I take this reading to a discussion of Beyond Good and Evil inasmuch as the problem of Beyond Good and Evil is nothing other than the problem of truth, considered as a problem and just as Nietzsche also raised the problem of science in the same light and questioned as a problem. Most of us are so keen to emphasize art or life that we have forgotten that it was Nietzsche’s emphasis to raise the question he pronounced himself the very first to raise, very radically and in the spirit of the first critique, the very critically Kantian question of science, as such.37 And if I had even longer I could include Twilight.
But I don’t have more time — and part of the point of this essay is that none of us ever do — so let’s go back to the thought Zarathustra calls his ‘most abysmal thought’ as this echoes the conversation with the demon in The Gay Science. As noted this is also the thought of death and The Gay Science has an aphorism titled with the same name, suggesting that the brotherhood of death that we share as mortal beings is the only brotherhood there is for living subjects of consciousness, subjects of desire, subjects such as ourselves, all of us, born to mortality and thus bound to die, whether we think about it or not.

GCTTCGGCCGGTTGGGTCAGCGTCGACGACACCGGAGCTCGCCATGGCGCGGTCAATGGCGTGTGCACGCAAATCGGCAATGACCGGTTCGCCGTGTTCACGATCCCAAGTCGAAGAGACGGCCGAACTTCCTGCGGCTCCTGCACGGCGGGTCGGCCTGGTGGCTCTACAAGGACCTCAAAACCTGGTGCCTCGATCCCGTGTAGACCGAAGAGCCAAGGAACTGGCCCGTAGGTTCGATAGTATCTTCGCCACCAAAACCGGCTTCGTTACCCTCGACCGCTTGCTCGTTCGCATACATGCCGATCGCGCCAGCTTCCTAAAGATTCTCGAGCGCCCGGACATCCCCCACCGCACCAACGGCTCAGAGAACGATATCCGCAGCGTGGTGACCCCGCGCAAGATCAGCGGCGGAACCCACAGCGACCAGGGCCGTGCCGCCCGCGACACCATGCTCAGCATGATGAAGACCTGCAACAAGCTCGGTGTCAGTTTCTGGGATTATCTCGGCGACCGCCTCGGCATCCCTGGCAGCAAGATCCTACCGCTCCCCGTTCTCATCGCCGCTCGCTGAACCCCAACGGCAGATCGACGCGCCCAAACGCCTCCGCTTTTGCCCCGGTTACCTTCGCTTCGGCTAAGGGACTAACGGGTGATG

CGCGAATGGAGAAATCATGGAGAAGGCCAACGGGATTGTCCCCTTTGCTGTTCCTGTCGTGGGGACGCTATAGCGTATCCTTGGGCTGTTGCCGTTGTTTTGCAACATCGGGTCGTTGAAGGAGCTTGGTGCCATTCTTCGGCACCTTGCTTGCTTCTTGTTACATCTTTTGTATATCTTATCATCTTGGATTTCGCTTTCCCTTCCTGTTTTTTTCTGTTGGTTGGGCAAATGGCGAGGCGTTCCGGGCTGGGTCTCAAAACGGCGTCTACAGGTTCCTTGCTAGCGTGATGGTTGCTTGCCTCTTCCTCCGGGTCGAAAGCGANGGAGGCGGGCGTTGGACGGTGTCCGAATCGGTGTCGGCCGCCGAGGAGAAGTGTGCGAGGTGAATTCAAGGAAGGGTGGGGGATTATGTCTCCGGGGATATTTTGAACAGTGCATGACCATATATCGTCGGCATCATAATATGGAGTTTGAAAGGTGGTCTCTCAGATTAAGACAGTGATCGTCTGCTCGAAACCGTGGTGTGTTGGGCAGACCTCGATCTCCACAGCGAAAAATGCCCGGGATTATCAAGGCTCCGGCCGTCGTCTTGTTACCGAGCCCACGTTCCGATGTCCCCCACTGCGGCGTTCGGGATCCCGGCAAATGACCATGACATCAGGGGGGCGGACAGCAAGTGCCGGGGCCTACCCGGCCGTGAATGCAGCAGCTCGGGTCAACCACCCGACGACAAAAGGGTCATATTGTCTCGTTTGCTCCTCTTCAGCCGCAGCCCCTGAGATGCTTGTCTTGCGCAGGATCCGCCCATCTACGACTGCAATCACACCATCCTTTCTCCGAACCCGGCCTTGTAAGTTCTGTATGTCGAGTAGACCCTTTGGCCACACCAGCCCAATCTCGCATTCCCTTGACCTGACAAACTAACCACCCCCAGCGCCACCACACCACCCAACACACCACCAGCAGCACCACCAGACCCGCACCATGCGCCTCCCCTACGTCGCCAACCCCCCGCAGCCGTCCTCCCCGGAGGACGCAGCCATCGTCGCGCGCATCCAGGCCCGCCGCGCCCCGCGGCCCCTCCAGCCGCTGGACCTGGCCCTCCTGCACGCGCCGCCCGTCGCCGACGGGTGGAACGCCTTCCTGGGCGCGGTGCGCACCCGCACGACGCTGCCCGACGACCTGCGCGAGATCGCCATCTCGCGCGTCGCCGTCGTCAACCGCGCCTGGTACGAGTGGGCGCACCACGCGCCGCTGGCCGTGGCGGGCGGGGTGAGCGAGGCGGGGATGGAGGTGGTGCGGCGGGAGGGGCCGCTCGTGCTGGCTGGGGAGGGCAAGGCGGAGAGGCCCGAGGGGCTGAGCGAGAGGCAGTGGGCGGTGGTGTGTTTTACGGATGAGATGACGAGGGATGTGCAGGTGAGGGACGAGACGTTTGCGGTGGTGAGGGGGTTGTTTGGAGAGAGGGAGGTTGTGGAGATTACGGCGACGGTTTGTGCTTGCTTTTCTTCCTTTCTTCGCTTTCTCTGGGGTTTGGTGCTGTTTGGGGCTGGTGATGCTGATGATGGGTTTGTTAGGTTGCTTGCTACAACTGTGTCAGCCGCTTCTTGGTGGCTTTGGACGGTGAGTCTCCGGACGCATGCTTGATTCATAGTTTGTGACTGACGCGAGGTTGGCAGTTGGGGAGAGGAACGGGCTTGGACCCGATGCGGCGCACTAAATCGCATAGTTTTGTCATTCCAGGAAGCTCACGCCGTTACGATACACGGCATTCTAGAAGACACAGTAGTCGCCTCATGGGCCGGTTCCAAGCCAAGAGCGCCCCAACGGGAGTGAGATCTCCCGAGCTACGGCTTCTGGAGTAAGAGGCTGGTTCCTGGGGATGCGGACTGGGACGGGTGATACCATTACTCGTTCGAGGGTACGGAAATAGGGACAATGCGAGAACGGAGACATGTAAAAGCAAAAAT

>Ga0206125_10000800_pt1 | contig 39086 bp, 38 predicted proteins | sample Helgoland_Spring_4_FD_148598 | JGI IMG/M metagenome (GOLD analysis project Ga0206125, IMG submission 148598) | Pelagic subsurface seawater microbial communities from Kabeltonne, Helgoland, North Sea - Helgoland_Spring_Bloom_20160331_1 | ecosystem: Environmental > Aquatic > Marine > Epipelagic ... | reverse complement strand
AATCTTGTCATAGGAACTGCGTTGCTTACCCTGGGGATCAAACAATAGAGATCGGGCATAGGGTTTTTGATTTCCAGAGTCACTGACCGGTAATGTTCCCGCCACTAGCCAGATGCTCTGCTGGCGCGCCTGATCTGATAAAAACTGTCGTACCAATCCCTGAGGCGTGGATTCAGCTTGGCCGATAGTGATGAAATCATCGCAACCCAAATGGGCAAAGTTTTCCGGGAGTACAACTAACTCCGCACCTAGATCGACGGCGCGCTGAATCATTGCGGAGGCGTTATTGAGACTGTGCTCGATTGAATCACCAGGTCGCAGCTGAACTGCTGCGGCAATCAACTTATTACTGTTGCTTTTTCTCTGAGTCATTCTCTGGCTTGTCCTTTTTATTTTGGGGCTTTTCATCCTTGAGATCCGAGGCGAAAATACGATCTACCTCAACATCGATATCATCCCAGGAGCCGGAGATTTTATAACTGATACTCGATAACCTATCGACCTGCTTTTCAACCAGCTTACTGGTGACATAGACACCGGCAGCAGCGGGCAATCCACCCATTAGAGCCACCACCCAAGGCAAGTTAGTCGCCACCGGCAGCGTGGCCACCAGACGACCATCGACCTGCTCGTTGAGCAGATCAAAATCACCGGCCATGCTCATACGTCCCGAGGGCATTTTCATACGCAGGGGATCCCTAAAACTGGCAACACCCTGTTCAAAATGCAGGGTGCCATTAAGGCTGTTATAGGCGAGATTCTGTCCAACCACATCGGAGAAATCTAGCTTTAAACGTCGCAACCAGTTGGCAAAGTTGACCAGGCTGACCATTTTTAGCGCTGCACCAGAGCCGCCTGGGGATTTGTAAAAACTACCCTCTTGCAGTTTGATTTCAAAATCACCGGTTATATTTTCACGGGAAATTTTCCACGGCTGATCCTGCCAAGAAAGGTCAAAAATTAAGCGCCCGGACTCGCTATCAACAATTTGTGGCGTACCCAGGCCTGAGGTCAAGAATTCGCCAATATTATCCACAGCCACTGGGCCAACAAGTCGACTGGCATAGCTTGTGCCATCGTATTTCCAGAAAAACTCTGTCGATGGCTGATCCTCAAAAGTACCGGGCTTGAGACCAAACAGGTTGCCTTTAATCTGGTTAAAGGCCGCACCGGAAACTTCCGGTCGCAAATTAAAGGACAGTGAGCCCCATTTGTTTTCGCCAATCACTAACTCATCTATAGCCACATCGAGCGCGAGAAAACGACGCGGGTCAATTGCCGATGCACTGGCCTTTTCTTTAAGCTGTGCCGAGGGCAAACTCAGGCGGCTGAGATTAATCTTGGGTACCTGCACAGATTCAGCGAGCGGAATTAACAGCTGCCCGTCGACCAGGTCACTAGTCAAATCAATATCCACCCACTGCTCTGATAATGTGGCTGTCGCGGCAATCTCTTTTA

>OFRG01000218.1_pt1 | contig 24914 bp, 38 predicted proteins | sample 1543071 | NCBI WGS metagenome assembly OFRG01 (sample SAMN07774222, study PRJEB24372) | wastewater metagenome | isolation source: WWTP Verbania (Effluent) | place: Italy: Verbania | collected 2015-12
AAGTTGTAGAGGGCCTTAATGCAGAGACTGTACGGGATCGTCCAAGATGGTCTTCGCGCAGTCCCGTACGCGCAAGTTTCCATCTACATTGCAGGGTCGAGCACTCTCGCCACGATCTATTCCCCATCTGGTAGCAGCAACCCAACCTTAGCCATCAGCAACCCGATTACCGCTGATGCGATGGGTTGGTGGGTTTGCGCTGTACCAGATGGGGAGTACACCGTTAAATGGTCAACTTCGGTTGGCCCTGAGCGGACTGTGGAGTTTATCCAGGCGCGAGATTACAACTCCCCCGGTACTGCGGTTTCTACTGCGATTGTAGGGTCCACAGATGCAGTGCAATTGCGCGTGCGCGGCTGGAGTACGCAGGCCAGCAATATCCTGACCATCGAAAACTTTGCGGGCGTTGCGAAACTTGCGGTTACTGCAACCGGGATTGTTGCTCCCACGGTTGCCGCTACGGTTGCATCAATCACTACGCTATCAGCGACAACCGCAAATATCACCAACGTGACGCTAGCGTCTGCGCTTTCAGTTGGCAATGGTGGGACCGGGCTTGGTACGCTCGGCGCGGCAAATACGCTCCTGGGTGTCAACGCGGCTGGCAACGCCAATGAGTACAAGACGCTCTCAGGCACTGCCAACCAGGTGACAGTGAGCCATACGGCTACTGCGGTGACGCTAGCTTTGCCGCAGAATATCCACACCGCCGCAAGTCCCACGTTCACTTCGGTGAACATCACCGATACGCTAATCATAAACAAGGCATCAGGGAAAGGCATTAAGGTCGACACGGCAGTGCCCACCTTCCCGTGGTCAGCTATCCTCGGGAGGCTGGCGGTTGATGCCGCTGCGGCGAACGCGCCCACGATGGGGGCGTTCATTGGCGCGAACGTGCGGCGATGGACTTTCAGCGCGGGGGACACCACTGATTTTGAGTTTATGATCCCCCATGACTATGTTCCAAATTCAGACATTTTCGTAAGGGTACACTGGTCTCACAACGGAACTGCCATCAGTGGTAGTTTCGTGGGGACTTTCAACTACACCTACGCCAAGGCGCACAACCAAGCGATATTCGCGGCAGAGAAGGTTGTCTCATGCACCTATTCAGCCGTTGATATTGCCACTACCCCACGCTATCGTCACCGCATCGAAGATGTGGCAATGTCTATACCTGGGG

Nietzsche’s point is the philosophical point that living subjects abjure the thought of death: it is the furthest thing from their minds.
For his part, the economically (or dismally) minded Schopenhauer reflected that life was a business that did not cover its costs, a business that from an economic point of view, a business point of view, made absolutely no sense “as an enterprise,” and therefore was the only thing that really compelled reflection. Nietzsche added more biology and more thermodynamic statistics to the same reflection, recognizing that abundance and waste was the way of life — and of death. Hence he could argue with the best of 19th century cosmology that a dancing star was born of chaos, excess, confusion.
Not that it mattered given that that dancing star too would have to die.
In another essay dedicated to Schrödinger and Nietzsche and life, I point to the parallels that may be made if one likes, beyond Nietzsche, to the philosophical problem of consciousness and personal identity but also with eastern philosophy. Thus it matters that here is (and for the Stoics it was essential to reflect that there could be) no difference between the you that says I and the universe. You are already everything and you do not know it, with the one crucial exception that it is available to you to master the trick of thinking this identity, as Nietzsche also mused. To this extent, Nietzsche too could suppose that we are those who have figured out that we are figures in the dream of a god who dreams.